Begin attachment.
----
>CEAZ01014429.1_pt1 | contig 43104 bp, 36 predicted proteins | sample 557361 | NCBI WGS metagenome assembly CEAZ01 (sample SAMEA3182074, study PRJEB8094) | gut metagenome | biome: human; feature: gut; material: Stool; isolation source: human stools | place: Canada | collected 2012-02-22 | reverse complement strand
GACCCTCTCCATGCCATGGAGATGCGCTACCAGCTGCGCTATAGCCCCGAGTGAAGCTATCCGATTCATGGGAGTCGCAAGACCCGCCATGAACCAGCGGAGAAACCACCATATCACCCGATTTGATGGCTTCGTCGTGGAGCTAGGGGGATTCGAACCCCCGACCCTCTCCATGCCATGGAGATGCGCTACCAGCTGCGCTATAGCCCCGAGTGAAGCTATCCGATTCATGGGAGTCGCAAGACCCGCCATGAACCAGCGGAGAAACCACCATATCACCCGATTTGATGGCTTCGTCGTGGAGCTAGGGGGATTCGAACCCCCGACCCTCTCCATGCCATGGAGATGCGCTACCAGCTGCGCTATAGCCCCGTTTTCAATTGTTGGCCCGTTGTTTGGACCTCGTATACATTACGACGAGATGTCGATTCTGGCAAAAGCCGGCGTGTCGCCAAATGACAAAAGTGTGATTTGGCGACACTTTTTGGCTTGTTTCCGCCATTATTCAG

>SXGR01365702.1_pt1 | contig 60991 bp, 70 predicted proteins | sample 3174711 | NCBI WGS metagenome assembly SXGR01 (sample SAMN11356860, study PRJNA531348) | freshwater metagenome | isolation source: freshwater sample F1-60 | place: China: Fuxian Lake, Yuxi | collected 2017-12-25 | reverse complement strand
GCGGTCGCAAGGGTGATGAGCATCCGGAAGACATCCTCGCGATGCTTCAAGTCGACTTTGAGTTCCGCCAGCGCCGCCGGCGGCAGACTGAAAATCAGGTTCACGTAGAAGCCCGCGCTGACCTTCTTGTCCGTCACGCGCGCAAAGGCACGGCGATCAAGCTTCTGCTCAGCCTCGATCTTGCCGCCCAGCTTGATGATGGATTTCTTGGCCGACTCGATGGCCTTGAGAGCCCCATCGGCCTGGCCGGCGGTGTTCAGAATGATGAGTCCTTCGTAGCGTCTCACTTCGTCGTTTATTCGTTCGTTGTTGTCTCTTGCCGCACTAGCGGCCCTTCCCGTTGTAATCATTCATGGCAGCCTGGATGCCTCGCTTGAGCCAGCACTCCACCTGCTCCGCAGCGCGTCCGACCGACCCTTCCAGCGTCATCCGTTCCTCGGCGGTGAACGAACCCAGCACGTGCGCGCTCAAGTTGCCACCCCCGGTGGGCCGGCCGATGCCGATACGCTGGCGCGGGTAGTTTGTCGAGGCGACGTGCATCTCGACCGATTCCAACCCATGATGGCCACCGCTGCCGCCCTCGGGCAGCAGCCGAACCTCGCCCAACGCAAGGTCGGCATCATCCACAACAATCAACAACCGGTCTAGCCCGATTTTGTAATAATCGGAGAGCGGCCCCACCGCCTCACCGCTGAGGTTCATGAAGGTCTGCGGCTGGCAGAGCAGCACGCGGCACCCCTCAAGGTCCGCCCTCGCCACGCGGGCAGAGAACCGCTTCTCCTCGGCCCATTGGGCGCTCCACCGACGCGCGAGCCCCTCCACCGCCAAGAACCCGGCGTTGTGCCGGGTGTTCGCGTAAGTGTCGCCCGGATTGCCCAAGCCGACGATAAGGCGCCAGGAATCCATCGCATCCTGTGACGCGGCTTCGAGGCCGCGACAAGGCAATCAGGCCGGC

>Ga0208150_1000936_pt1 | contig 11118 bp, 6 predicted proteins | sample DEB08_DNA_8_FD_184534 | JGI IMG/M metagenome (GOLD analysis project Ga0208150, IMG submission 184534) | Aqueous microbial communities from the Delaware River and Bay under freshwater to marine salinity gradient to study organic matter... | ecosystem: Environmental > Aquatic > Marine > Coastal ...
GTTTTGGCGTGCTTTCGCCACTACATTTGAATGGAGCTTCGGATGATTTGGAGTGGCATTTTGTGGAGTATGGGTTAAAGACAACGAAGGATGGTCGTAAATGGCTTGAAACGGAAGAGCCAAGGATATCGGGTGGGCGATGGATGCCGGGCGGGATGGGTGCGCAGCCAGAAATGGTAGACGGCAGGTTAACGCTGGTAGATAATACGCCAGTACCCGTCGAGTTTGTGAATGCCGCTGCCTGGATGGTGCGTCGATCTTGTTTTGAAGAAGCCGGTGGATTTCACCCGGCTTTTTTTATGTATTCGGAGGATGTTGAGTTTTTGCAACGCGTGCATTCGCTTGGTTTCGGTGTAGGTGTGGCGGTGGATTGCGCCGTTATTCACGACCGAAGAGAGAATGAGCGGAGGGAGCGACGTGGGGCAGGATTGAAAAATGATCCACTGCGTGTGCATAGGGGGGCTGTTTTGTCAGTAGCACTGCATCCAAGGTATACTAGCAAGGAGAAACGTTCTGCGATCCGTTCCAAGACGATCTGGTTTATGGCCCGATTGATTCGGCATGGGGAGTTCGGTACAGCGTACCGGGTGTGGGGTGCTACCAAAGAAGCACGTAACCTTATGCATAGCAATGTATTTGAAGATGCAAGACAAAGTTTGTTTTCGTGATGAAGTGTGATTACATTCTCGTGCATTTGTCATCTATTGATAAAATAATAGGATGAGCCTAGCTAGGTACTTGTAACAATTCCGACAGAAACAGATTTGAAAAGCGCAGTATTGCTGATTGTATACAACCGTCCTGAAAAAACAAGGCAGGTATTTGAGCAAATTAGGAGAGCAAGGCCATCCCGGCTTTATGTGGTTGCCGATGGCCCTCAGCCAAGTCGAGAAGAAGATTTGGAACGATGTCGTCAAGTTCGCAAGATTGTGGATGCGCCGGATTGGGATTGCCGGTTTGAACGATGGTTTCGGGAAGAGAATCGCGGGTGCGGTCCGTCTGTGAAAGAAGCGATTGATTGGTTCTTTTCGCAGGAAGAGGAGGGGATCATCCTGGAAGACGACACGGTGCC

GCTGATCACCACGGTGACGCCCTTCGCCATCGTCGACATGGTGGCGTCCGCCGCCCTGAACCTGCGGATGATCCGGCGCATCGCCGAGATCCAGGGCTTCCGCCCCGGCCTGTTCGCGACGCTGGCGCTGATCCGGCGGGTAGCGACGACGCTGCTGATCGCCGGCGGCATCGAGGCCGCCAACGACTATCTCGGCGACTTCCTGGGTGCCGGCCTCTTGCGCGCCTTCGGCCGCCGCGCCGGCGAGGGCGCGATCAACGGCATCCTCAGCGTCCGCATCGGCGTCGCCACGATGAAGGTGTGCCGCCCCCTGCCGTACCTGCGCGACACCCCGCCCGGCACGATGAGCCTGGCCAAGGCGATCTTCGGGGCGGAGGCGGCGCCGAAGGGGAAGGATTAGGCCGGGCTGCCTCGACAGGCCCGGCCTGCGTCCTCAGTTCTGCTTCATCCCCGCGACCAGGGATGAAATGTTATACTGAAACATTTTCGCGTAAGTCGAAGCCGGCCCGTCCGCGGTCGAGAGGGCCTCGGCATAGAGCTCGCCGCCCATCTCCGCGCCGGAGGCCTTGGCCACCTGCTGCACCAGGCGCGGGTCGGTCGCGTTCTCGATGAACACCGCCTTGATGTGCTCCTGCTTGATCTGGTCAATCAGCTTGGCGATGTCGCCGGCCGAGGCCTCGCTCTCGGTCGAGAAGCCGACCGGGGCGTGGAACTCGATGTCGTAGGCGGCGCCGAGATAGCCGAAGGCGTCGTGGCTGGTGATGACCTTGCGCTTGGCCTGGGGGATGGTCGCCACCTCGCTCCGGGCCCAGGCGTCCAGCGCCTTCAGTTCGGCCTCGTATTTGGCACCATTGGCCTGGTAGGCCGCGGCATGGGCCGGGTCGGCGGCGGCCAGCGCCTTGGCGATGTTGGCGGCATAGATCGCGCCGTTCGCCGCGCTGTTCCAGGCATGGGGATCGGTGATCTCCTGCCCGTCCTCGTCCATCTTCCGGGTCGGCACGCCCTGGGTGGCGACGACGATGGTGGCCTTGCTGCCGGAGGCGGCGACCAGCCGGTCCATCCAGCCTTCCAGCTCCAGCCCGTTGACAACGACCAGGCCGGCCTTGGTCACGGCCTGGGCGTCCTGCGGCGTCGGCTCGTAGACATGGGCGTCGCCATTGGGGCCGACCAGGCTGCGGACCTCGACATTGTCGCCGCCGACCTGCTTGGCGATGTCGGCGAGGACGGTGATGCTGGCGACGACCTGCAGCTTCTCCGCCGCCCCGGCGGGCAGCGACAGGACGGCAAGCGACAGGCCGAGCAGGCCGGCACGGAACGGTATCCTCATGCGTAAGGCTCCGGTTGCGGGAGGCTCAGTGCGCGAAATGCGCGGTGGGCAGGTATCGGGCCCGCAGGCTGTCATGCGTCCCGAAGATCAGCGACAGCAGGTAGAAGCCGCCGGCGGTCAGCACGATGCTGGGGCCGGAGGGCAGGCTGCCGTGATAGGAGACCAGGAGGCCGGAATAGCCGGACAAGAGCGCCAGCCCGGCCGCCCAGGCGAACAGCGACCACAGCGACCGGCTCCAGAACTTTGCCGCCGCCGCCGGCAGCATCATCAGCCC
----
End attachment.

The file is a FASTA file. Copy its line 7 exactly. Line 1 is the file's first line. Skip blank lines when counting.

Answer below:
GCTGATCACCACGGTGACGCCCTTCGCCATCGTCGACATGGTGGCGTCCGCCGCCCTGAACCTGCGGATGATCCGGCGCATCGCCGAGATCCAGGGCTTCCGCCCCGGCCTGTTCGCGACGCTGGCGCTGATCCGGCGGGTAGCGACGACGCTGCTGATCGCCGGCGGCATCGAGGCCGCCAACGACTATCTCGGCGACTTCCTGGGTGCCGGCCTCTTGCGCGCCTTCGGCCGCCGCGCCGGCGAGGGCGCGATCAACGGCATCCTCAGCGTCCGCATCGGCGTCGCCACGATGAAGGTGTGCCGCCCCCTGCCGTACCTGCGCGACACCCCGCCCGGCACGATGAGCCTGGCCAAGGCGATCTTCGGGGCGGAGGCGGCGCCGAAGGGGAAGGATTAGGCCGGGCTGCCTCGACAGGCCCGGCCTGCGTCCTCAGTTCTGCTTCATCCCCGCGACCAGGGATGAAATGTTATACTGAAACATTTTCGCGTAAGTCGAAGCCGGCCCGTCCGCGGTCGAGAGGGCCTCGGCATAGAGCTCGCCGCCCATCTCCGCGCCGGAGGCCTTGGCCACCTGCTGCACCAGGCGCGGGTCGGTCGCGTTCTCGATGAACACCGCCTTGATGTGCTCCTGCTTGATCTGGTCAATCAGCTTGGCGATGTCGCCGGCCGAGGCCTCGCTCTCGGTCGAGAAGCCGACCGGGGCGTGGAACTCGATGTCGTAGGCGGCGCCGAGATAGCCGAAGGCGTCGTGGCTGGTGATGACCTTGCGCTTGGCCTGGGGGATGGTCGCCACCTCGCTCCGGGCCCAGGCGTCCAGCGCCTTCAGTTCGGCCTCGTATTTGGCACCATTGGCCTGGTAGGCCGCGGCATGGGCCGGGTCGGCGGCGGCCAGCGCCTTGGCGATGTTGGCGGCATAGATCGCGCCGTTCGCCGCGCTGTTCCAGGCATGGGGATCGGTGATCTCCTGCCCGTCCTCGTCCATCTTCCGGGTCGGCACGCCCTGGGTGGCGACGACGATGGTGGCCTTGCTGCCGGAGGCGGCGACCAGCCGGTCCATCCAGCCTTCCAGCTCCAGCCCGTTGACAACGACCAGGCCGGCCTTGGTCACGGCCTGGGCGTCCTGCGGCGTCGGCTCGTAGACATGGGCGTCGCCATTGGGGCCGACCAGGCTGCGGACCTCGACATTGTCGCCGCCGACCTGCTTGGCGATGTCGGCGAGGACGGTGATGCTGGCGACGACCTGCAGCTTCTCCGCCGCCCCGGCGGGCAGCGACAGGACGGCAAGCGACAGGCCGAGCAGGCCGGCACGGAACGGTATCCTCATGCGTAAGGCTCCGGTTGCGGGAGGCTCAGTGCGCGAAATGCGCGGTGGGCAGGTATCGGGCCCGCAGGCTGTCATGCGTCCCGAAGATCAGCGACAGCAGGTAGAAGCCGCCGGCGGTCAGCACGATGCTGGGGCCGGAGGGCAGGCTGCCGTGATAGGAGACCAGGAGGCCGGAATAGCCGGACAAGAGCGCCAGCCCGGCCGCCCAGGCGAACAGCGACCACAGCGACCGGCTCCAGAACTTTGCCGCCGCCGCCGGCAGCATCATCAGCCC